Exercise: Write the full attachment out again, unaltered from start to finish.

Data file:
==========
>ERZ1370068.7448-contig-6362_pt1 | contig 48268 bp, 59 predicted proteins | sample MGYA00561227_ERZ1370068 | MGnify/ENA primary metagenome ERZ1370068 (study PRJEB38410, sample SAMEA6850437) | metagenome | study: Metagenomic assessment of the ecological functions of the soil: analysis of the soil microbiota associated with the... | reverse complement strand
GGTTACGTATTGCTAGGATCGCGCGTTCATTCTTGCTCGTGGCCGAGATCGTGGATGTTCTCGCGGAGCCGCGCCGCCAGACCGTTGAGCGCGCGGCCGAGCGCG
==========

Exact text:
>ERZ1370068.7448-contig-6362_pt1 | contig 48268 bp, 59 predicted proteins | sample MGYA00561227_ERZ1370068 | MGnify/ENA primary metagenome ERZ1370068 (study PRJEB38410, sample SAMEA6850437) | metagenome | study: Metagenomic assessment of the ecological functions of the soil: analysis of the soil microbiota associated with the... | reverse complement strand
GGTTACGTATTGCTAGGATCGCGCGTTCATTCTTGCTCGTGGCCGAGATCGTGGATGTTCTCGCGGAGCCGCGCCGCCAGACCGTTGAGCGCGCGGCCGAGCGCG